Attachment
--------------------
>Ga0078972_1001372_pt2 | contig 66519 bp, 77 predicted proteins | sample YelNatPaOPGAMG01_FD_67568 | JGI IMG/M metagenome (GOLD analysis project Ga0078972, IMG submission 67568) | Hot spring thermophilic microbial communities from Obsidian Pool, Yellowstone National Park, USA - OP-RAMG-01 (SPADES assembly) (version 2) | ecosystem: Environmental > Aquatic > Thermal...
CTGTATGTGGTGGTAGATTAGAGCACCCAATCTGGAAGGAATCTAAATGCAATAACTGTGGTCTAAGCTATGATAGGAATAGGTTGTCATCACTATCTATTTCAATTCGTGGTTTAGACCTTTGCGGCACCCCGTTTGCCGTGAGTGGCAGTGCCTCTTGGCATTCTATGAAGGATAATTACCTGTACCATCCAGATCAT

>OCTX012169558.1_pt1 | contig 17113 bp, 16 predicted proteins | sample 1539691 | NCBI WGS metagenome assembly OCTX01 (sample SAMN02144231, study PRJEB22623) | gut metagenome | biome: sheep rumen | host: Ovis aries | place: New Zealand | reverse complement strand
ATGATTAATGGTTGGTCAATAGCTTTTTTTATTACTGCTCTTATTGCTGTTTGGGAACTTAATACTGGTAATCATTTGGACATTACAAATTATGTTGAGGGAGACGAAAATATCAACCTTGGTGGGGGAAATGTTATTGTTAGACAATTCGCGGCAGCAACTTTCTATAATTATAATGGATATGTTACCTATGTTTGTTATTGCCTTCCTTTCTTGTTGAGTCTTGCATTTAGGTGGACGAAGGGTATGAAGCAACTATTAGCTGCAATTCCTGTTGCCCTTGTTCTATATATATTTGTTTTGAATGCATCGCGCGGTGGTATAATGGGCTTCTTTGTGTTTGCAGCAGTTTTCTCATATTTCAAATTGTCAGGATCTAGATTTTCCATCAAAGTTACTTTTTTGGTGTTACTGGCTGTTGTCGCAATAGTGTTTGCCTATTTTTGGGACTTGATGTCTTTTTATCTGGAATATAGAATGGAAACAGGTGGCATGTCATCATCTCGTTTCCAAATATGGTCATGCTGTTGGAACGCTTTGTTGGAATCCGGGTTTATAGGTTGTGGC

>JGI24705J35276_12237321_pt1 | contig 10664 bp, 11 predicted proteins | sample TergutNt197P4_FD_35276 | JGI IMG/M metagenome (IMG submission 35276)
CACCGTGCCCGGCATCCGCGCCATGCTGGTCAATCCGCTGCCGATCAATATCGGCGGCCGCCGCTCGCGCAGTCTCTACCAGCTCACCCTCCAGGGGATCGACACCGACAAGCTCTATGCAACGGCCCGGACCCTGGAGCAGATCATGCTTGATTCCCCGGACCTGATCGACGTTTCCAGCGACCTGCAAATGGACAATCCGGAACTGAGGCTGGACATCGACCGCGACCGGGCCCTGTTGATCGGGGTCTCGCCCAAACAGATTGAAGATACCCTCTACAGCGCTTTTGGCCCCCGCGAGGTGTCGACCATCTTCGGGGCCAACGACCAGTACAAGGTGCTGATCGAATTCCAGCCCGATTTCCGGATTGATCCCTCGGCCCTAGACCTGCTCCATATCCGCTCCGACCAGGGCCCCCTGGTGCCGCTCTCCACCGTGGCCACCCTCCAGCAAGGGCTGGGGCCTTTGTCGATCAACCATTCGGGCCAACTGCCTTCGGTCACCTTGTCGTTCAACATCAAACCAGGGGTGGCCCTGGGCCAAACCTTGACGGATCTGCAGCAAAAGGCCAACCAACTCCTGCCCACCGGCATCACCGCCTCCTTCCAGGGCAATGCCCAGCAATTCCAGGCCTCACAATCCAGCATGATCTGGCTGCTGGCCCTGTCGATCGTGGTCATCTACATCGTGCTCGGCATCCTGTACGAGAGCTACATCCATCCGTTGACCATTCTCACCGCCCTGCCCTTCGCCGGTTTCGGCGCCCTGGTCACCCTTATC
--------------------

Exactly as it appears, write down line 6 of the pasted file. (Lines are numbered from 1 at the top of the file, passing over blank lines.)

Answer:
CACCGTGCCCGGCATCCGCGCCATGCTGGTCAATCCGCTGCCGATCAATATCGGCGGCCGCCGCTCGCGCAGTCTCTACCAGCTCACCCTCCAGGGGATCGACACCGACAAGCTCTATGCAACGGCCCGGACCCTGGAGCAGATCATGCTTGATTCCCCGGACCTGATCGACGTTTCCAGCGACCTGCAAATGGACAATCCGGAACTGAGGCTGGACATCGACCGCGACCGGGCCCTGTTGATCGGGGTCTCGCCCAAACAGATTGAAGATACCCTCTACAGCGCTTTTGGCCCCCGCGAGGTGTCGACCATCTTCGGGGCCAACGACCAGTACAAGGTGCTGATCGAATTCCAGCCCGATTTCCGGATTGATCCCTCGGCCCTAGACCTGCTCCATATCCGCTCCGACCAGGGCCCCCTGGTGCCGCTCTCCACCGTGGCCACCCTCCAGCAAGGGCTGGGGCCTTTGTCGATCAACCATTCGGGCCAACTGCCTTCGGTCACCTTGTCGTTCAACATCAAACCAGGGGTGGCCCTGGGCCAAACCTTGACGGATCTGCAGCAAAAGGCCAACCAACTCCTGCCCACCGGCATCACCGCCTCCTTCCAGGGCAATGCCCAGCAATTCCAGGCCTCACAATCCAGCATGATCTGGCTGCTGGCCCTGTCGATCGTGGTCATCTACATCGTGCTCGGCATCCTGTACGAGAGCTACATCCATCCGTTGACCATTCTCACCGCCCTGCCCTTCGCCGGTTTCGGCGCCCTGGTCACCCTTATC